The youngster had lift-off – or so he thought. Instead he made a handful of cup appearances, but did not start another Premier League game until the final day of the campaign.
Again he made a significant impact, this time assisting two goals in a helter-skelter 5-4 victory over Leicester.
“Being a kid and seeing the stadium, I always wanted to play there,” he remembers.
“I didn’t get to play at White Hart Lane, but I’ve played at the new one and I’ve had some memorable moments for Tottenham in the little amount of games I’ve played.
“If you get man of the match, you expect to start the next game, which was against Chelsea. I guess you can say that’s a lot to ask of a young player, but at the time I was really disappointed not to start.
“I never understood why I didn’t play much after I got man of the match, but the manager has to make decisions and what he thinks is best.
“I just always made sure in training I worked hard and really tried to improve for myself, because ultimately when that opportunity does come, as it did at the end of the season, I had to show I’d improved and I was capable to play. I think I did that.”
It had been a stop-start beginning to his senior career and proved a sign of things to come, but you won’t find Walker-Peters criticising former Saints boss Mauricio Pochettino, however much he wanted to play.
“I can’t really fault him,” he says. “He gave me a platform to be where I am now, so he was great to work with.
“You’re young and you’ve been given an opportunity to be in the first-team dressing room and train every day with some of the best players in the world.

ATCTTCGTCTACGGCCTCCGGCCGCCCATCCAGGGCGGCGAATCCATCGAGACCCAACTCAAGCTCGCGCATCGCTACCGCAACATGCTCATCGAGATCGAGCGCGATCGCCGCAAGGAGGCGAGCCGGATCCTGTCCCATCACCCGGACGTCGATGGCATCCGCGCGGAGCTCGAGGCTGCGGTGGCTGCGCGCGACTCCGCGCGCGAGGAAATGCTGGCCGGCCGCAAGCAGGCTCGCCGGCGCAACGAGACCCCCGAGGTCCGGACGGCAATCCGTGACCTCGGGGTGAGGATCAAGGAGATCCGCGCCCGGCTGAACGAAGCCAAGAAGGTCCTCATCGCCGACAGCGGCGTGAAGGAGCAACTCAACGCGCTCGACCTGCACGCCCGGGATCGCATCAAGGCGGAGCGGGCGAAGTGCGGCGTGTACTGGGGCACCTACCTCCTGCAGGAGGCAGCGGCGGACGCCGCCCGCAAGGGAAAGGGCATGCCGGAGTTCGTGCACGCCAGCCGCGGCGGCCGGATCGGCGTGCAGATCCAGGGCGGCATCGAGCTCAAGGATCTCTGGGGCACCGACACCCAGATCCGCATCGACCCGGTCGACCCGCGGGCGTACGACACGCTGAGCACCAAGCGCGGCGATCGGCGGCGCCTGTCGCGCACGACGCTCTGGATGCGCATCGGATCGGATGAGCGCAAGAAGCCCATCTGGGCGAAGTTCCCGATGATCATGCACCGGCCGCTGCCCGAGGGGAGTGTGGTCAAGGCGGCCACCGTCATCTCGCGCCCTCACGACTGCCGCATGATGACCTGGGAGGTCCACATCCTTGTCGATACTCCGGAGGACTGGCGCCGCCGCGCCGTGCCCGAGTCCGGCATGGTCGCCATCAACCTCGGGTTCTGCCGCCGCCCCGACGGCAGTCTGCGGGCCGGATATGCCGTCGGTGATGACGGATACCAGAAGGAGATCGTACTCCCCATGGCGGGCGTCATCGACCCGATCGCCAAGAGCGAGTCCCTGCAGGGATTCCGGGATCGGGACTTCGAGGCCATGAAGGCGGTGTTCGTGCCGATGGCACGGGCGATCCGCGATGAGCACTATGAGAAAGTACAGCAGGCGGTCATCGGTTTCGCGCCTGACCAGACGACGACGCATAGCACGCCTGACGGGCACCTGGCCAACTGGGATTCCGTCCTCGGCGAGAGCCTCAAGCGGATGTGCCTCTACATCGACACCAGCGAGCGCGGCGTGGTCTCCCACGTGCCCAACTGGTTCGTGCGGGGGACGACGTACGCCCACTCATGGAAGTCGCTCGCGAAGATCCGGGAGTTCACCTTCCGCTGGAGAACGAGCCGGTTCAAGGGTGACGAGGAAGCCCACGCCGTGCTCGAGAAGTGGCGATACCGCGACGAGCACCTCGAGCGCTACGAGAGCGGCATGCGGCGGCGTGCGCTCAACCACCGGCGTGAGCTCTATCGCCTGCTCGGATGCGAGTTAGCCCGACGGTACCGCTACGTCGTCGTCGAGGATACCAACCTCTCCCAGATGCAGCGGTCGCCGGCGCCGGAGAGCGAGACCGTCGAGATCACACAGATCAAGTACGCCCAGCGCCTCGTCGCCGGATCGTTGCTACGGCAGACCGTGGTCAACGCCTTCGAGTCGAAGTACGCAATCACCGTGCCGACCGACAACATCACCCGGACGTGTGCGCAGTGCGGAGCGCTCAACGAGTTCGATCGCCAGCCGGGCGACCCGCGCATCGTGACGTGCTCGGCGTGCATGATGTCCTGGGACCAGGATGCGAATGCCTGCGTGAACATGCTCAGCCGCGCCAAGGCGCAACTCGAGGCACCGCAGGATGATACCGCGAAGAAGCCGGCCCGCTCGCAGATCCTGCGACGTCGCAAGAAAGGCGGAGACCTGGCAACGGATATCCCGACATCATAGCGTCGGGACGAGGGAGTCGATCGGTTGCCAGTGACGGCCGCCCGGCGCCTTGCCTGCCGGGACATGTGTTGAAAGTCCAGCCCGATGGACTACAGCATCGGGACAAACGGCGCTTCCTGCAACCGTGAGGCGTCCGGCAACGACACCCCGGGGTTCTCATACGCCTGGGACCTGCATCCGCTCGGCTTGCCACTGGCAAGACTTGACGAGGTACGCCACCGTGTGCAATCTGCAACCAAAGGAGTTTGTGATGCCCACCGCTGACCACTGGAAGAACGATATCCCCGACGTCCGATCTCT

“I don’t think it’s your place to go to the manager and say, ‘why am I not playing?’ With every opportunity you get, you just have to show it. I tried to do that as best I could.
“Even if I was left out of the squad, I was always made to work hard to improve my fitness, which meant if an opportunity did come, I was always ready. I don’t know if all managers are like that, but I think that shows that he cares.
“He easily could’ve said, ‘right, you’re not in the squad – have a day off’, or come in and put a rubbish session on. But he always put on a really tough session.
“Sometimes it would annoy you because it was so tough! But ultimately, it’s in your best interests, so I can’t fault him.”
Last season represented progress for Walker-Peters; his total appearances in all competitions rose from nine to 10, including an hour at the Nou Camp, and his Premier League starts doubled to four.
On Boxing Day 2018, the 21-year-old became the youngest player to register three assists in a Premier League match since 2003, doing so in a 5-0 thrashing of Bournemouth at Wembley. Things were looking up.